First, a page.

It might sound hypocritical for a radical socialist to promote job-destroying industrial changes. But Davidson has a wider view. "One of the scourges of mankind is the meaningless toil. Computers will do away with repetitive blue-collar work and middle-management paper shuffling. These people will have to learn new skills or they'll be put on the dole, which is not necessarily bad. I believe anyone who creates value in society should be paid. Right now, anyone who has a job gets paid. But what about a mother raising children? She's creating value, she's raising the next generation of workers--she should get paid for that. Someone teaching basketball in the public parks is creating value by adding to the physical and mental health of the younger generation--they should get paid for that. I'd like to believe that out of the increased production that comes from technology we'll have more money to pay people for the value of what they create. Well, I know we'll have more money. But whether it gets fairly distributed or is hoarded by a few--that's the big issue."

By the early 1990s Davidson was able to stop selling bumpers and make his living as a consultant who installed and repaired computers for various companies. In his off hours he and Handler began rebuilding old machines and teaching poor and working-class people how to use them.

"If information's power and that power's on the Internet, then we better teach people how to get at it, unless we want them to be powerless and dependent all of their lives," he says. "At the very least I can teach someone computer skills that society clearly values, so his services will be in demand and he can go out and get a job as a technician making $25 an hour or whatever."

A few years ago, Davidson and Handler hit on a new idea for encouraging companies to donate obsolete computers. "Give them to us, we'll give them away, and you'll get the tax write-off," he says. "I did a mass mailing to every accountant saying something like, 'Here's a way to get your client a write-off.' And then I sent another one out to computer professionals."

So far he's collected over 150 computers, many of which have been cleaned, revamped, repaired (when necessary) and sent to such organizations as Nobel Neighbors, the Nkrumrah-Washington Community Learning Center, and the Uptown Multi-Cultural Arts Center.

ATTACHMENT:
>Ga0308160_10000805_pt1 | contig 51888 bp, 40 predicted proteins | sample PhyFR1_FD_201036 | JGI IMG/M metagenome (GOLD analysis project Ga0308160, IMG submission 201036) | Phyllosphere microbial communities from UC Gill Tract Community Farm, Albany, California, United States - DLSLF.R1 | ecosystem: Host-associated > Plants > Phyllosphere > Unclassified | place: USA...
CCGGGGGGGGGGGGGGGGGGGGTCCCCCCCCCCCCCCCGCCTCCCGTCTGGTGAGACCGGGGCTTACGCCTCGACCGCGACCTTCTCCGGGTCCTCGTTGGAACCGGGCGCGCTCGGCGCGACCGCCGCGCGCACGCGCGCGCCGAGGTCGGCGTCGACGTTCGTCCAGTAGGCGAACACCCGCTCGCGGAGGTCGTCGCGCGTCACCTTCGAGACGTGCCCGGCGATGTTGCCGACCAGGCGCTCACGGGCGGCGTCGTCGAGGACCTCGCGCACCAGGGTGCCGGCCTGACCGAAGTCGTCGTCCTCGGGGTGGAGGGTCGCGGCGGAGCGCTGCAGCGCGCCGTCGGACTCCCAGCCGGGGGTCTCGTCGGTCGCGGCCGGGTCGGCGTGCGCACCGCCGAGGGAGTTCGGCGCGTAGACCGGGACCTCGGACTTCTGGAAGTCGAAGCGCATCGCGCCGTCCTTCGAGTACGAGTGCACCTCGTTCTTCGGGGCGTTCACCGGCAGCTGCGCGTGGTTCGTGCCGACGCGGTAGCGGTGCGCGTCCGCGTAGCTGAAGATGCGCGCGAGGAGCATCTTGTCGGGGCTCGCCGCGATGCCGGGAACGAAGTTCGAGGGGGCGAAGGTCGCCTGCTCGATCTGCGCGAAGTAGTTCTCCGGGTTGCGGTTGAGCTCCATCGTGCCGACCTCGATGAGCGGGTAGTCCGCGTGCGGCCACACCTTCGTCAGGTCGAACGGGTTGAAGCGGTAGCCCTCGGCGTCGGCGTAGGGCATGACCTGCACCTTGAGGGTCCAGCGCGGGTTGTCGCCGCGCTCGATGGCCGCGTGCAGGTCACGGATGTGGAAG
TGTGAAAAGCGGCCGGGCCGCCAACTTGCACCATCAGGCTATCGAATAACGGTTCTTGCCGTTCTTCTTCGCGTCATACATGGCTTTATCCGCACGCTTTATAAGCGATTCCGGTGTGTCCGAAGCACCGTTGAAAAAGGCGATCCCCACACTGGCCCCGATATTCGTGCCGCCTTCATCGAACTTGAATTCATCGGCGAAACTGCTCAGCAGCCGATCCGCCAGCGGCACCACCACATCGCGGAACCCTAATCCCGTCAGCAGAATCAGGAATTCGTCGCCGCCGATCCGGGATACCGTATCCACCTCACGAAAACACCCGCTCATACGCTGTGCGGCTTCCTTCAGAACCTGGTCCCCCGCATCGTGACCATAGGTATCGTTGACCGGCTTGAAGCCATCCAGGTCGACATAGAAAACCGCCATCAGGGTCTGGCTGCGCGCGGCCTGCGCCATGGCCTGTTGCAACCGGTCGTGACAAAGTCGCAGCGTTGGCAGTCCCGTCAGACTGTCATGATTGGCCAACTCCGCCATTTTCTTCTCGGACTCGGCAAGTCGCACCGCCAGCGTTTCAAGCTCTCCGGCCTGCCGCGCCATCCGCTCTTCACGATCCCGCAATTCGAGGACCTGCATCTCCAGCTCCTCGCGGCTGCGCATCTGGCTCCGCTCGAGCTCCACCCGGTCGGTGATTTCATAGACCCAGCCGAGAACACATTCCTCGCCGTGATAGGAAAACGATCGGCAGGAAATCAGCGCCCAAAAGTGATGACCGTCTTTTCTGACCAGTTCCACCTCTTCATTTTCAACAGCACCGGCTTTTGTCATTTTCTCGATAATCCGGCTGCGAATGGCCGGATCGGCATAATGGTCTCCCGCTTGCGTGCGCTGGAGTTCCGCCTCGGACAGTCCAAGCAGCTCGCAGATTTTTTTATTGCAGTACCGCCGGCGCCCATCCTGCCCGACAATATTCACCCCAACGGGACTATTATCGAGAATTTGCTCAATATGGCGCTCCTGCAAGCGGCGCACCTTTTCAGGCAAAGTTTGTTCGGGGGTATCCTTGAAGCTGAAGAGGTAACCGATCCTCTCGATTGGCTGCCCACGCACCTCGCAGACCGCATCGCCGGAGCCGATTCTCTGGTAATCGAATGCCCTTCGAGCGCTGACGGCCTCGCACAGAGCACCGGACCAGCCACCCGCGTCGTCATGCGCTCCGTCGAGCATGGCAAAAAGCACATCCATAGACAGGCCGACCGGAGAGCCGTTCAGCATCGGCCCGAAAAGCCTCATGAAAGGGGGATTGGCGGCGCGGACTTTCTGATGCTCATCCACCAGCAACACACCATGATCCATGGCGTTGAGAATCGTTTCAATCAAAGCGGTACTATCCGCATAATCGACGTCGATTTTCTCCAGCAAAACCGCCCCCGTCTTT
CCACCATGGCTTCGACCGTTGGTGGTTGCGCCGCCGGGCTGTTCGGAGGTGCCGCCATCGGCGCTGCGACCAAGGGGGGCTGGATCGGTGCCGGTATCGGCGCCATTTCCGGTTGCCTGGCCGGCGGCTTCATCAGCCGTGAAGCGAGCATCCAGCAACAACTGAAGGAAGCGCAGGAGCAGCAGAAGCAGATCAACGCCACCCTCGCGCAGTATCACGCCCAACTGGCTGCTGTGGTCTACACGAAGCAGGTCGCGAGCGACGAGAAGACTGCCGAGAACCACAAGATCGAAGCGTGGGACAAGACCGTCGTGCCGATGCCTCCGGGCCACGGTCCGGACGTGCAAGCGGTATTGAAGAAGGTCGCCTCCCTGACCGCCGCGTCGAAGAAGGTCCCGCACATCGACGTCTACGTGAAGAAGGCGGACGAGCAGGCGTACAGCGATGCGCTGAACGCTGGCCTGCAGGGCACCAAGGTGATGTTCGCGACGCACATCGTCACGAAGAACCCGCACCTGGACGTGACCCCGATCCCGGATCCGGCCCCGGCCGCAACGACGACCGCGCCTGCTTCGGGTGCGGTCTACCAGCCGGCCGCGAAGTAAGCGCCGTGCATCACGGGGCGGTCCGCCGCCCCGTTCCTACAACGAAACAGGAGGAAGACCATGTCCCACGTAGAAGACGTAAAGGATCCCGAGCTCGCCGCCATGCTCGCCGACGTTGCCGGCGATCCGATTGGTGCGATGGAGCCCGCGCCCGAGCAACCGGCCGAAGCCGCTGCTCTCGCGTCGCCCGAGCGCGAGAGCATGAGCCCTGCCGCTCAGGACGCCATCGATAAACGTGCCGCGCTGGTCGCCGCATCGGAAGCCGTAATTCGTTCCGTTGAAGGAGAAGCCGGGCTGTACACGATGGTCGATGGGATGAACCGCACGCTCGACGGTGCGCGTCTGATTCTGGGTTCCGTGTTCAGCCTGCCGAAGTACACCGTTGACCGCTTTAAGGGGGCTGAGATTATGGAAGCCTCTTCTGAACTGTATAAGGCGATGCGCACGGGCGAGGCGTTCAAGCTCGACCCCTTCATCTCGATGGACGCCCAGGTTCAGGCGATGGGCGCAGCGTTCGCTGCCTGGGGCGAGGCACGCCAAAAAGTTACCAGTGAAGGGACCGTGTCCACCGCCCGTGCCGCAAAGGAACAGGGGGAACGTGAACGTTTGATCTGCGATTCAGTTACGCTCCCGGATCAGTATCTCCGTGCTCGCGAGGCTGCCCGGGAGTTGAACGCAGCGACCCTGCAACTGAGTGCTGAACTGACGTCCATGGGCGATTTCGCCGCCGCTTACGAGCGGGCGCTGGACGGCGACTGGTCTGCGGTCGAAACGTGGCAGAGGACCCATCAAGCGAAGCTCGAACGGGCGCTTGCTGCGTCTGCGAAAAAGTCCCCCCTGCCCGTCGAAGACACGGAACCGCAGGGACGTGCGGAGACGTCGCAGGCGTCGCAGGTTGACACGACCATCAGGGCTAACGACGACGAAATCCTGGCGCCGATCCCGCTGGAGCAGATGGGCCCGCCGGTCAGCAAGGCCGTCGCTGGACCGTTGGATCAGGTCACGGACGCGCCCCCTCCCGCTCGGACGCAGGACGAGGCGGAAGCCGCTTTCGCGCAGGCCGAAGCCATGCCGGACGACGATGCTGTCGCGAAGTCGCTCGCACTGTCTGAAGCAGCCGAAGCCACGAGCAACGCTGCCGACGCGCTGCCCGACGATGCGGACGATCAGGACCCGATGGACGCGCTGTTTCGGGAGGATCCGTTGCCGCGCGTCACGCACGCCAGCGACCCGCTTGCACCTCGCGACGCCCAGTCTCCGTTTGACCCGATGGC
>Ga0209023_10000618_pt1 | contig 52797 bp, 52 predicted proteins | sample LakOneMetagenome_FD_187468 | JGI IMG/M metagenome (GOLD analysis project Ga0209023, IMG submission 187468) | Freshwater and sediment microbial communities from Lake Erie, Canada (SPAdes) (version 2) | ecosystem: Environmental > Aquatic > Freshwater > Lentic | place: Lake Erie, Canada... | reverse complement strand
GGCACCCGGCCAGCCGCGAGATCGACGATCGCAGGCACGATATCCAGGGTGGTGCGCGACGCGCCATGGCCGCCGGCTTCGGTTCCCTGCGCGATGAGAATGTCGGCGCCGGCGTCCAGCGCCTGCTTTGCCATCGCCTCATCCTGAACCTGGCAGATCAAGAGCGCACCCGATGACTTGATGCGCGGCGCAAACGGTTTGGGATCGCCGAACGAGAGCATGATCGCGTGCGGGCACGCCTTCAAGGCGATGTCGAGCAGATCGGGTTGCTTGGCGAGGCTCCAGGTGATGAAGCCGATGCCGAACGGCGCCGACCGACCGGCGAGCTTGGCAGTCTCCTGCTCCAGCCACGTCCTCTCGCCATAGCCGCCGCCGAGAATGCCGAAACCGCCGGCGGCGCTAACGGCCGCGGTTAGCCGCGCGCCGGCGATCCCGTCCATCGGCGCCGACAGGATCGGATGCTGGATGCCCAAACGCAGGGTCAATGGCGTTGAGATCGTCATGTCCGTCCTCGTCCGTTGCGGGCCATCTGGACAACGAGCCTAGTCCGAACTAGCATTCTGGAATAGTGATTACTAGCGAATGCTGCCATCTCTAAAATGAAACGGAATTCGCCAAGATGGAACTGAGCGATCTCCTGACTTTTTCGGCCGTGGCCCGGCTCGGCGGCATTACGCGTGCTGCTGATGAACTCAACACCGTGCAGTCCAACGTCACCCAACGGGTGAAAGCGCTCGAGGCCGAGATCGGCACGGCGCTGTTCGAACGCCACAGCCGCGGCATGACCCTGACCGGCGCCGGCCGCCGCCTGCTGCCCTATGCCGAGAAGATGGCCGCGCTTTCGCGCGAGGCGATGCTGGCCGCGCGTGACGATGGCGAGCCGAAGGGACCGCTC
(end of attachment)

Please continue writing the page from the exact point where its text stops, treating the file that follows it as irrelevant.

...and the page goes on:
On most days his office on Diversey is a buzz of activity, with one or two young computer wizards out of DeVry or some other vocational school huddled over the innards of old IBM compatibles. The walls are lined with hundreds of books, an eclectic collection that includes the works of Lenin and the Harvard Business Review. In boxes piled high on the floor and in the closets are bits and pieces of old computers. Down the hall a narrow stairway leads to the attic, where the software is stored.

"We get piles of software," Davidson says. "People have to buy this stuff even if they don't really need it. Since it's illegal to pirate this stuff by copying it, the software police make sure each company buys enough software for every machine. That means many companies wind up with too much software. After a while they don't know what to do with it all, so they give it to me. There's so much waste in the world--might as well put it to good use."

Among the people waiting to see him one day last week was Mordecai Jackson, a 27-year-old south-side resident from Nkrumrah-Washington Community Learning Center. "I learned a little about computers in grade school, but mostly what I know is on my own," says Jackson. "It's really not that hard. I think I have a gift for it. I just need to get at the computers. I like to take them apart to see how they work. I plan to go back to the south side and teach people what I know."

For over an hour Davidson shows Jackson how to install the latest version of DOS. "I'm not quite where I want to be with this yet," says Jackson. "I'll have to come back again and practice on it."

In the afternoon Davidson will dash downtown to show one of his paying clients how to use a similar system.

"I don't think the old and new are incompatible. Books are great information-storage devices--they're the only one you can take to the beach," says Davidson. "But we shouldn't pretend that the computer doesn't exist. We shouldn't pretend it's not already changed the world. If we're serious about eliminating inequities and promoting democracy we have to teach the new skills to everyone. Why should all this technology and power be on only one side of town?" o

Art accompanying story in printed newspaper (not available in this archive): photo by Jon Randolph.